How To Write A Great Development Brief
Whenever you speak to the Rocketmakers team about a possible new project, one of the first questions you’ll likely be asked is, “Do you have a development brief?”
This might sound like an intimidating question if you don’t have a technical background, but writing a great brief doesn’t need to be complicated. We asked our brightest minds to weigh in with a few pointers.
Well Thought Out, But Not Too Detailed
The most successful projects begin with a development brief which focuses on who the likely users will be and what problem this product will solve for them.
Ideally this brief will also include an outline of the user experience (UX), the features and functions the product will need, and any integrations with third-party or internal platforms that may be required. It is also very useful if a potential client differentiates between the “must have” and “nice to have” features.
Technical feasibility is also useful to consider in advance. Are you sure that the product you want to create is possible? Rocketmakers is great at building products that are on the “horizon” of what’s possible, but not every innovative idea is technically or financially viable.
Getting feedback from potential users is also a great way to test your ideas. This could be as simple as describing the product to likely users to get their reaction, but could also include more in-depth consumer research. What’s most important is to “get outside your own head” and get validation for your ideas from other people. Whatever you gather, be sure to include this in your brief.
The brief doesn’t need to be written in any particular format or even be very long. What’s most important is that the ideas behind the project have been thought through, and can be clearly expressed.
Too much detail can actually be a problem. For example, a brief which says “good security is essential” is much more useful than a brief which sets out specific security measures, like facial recognition or fingerprint login. Instead of identifying solutions at the very start of the project, use the project brief to identify the most important challenges.
Why A Great Development Brief Is Useful
The very first step in any project is called “discovery.” This typically begins with a workshop attended by developers, designers, and project managers who examine the project from as many angles as possible.
A great development brief is very useful for the discovery phase for two reasons:
- A clearly defined UX and feature set makes it easier to target the right questions more quickly.
- When a brief is not clear, or when there is no brief at all, a lot more time has to be invested to identify project objectives before work can begin.
- It helps to prioritise what’s most important so that estimates can focus on those activities rather than trying to estimate the full set of potential features all at once.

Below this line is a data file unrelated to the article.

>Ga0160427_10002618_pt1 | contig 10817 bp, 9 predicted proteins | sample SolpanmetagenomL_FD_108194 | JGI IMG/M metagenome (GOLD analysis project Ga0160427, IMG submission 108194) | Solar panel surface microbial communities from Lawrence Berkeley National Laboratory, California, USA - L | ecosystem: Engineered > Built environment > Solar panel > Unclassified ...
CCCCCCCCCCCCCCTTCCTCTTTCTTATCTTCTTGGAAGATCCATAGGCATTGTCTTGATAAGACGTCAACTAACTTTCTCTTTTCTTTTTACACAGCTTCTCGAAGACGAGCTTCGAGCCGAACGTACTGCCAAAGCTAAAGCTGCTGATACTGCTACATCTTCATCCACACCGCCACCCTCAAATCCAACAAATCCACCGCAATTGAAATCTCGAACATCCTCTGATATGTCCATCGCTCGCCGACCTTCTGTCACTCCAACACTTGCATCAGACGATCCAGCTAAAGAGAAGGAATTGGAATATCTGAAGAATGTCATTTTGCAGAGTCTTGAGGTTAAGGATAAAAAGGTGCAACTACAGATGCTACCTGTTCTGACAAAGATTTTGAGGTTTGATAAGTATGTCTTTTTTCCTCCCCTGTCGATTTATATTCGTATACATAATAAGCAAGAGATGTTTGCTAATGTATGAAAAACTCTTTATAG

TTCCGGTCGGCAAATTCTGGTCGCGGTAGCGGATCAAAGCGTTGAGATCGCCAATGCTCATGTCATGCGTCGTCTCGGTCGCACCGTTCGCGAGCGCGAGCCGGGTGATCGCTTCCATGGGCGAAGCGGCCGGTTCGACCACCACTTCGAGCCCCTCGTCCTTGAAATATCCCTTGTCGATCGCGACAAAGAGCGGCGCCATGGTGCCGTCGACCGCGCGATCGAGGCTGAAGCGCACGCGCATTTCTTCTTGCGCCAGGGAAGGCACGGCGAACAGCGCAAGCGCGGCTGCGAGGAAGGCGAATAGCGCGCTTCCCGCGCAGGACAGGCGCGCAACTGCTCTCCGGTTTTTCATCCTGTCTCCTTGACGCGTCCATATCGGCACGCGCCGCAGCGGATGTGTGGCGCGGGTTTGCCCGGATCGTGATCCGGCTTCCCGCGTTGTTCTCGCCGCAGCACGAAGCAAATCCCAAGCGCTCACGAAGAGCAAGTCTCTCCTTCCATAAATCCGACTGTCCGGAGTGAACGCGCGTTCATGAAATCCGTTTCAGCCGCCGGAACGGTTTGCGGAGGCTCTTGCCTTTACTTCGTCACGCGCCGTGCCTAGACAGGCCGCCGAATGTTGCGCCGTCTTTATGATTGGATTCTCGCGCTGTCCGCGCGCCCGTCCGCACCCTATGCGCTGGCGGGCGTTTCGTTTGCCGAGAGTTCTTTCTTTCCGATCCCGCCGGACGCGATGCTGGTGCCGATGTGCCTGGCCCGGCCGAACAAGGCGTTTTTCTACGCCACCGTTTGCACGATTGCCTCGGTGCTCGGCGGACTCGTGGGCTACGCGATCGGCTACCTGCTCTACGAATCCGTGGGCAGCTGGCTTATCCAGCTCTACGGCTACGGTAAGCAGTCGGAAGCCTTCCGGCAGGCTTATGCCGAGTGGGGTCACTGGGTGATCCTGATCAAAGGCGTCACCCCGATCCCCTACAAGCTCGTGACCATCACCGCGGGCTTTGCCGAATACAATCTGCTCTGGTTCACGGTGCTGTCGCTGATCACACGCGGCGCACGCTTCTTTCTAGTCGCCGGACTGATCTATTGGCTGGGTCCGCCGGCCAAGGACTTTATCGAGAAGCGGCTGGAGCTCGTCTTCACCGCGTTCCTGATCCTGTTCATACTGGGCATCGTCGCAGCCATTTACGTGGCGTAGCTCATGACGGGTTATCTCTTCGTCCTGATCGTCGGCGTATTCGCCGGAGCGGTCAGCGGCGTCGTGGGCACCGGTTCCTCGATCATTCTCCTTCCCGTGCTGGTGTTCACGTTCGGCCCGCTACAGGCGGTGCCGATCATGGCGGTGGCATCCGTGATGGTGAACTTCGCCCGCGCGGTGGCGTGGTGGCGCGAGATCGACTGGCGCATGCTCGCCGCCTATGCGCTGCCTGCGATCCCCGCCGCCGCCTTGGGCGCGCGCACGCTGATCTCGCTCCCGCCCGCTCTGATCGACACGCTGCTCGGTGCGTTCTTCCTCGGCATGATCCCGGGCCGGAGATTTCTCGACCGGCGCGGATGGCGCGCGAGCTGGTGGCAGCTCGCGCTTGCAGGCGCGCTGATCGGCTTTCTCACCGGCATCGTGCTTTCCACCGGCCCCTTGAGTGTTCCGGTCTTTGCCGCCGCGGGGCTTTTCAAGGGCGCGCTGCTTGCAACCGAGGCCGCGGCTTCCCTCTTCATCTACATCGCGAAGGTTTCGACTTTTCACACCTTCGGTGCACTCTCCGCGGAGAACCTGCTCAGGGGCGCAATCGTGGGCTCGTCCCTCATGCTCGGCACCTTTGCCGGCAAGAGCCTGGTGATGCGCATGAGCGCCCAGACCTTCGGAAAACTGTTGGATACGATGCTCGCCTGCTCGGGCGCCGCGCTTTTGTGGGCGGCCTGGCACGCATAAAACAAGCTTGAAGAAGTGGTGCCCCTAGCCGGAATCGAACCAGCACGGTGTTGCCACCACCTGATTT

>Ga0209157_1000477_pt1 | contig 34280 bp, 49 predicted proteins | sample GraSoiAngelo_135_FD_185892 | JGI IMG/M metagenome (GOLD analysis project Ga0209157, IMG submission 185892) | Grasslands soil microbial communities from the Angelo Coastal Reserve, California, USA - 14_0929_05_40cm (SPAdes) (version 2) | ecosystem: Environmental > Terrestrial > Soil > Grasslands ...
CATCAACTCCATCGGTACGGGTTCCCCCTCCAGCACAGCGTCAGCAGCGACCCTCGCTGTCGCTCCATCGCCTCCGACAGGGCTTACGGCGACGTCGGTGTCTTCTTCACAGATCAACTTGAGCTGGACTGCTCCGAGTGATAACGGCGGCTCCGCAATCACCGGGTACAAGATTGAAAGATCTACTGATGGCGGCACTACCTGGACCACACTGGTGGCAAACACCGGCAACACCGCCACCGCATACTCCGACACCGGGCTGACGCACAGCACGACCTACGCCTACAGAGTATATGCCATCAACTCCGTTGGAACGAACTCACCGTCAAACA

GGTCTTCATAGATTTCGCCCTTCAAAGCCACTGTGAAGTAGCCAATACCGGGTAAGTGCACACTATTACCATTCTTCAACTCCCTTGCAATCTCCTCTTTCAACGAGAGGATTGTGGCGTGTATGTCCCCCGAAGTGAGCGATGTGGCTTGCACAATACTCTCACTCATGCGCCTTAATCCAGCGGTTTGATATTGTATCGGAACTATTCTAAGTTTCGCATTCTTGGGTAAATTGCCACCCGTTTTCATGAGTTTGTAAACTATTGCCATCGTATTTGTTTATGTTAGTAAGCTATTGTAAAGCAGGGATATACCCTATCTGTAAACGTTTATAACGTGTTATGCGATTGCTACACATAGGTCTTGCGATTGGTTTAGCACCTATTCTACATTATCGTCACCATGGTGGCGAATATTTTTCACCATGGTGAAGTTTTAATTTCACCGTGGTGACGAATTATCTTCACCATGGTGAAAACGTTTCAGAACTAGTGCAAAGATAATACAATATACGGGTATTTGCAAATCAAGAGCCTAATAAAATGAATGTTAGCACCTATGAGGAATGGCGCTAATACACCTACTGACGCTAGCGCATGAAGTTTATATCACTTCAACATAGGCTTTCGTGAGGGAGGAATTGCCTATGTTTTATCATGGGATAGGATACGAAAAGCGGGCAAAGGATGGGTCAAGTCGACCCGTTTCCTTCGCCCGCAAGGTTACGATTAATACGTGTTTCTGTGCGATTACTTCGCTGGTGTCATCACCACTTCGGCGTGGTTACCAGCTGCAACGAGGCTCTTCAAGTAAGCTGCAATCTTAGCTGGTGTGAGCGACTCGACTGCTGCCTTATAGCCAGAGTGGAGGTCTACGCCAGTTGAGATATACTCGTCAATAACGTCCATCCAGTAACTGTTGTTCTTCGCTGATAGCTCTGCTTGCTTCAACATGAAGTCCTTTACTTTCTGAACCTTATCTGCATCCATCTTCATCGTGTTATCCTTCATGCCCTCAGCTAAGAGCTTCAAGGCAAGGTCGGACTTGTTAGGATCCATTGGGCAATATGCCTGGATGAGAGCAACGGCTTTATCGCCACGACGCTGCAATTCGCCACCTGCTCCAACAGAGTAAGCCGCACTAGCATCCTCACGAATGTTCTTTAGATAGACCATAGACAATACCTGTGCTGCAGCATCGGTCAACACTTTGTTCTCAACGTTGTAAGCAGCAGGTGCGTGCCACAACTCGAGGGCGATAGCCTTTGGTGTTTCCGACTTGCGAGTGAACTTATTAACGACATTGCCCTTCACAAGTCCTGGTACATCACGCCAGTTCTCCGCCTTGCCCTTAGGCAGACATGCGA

More Tips For Writing a Great development brief
- Show off your expertise. Your idea for a new product is rooted in your own personal experience and understanding.Tell us how you can see a gap in the market, or are confident that a problem exists. Help us to see your industry through your eyes.
- Address the commercial elements. How will you generate revenue? How will you get paid by users? Often this needs to be understood and considered when planning and building product functionality.
- Include more than just vision. A strong vision for a new project is essential, but a great brief needs to go beyond this. Exploring specific solutions is essential for ensuring the product you want is possible and understood by all. This also makes estimating costs at an early stage much easier.
- Be flexible. Even the best development briefs are starting points. Be willing to have your ideas challenged and be willing to change your mind when alternative solutions are proposed. Write your brief with the idea that this is your thinking now, but it will change over time.
- Don’t be afraid to get validation. When you’ve come up with a great idea, it can be tempting to keep it to yourself. Being secretive about your proposal might discourage you from getting outside validation, though, and this tends to be the biggest risk of all to any new project.
Be Prepared To Pivot
Most successful projects at some point in their development cycle have a “pivot,” from how the product works, to the target audience, to route to market. Instead of seeing this as a setback, see it as a sign of progress towards the eventual goal.
A great development brief actually helps with this process, as it highlights challenges at a very early stage. No project looks exactly the same at its conclusion as it did at the start - use a development brief to identify the difficult parts of your project when they are the easiest to address.
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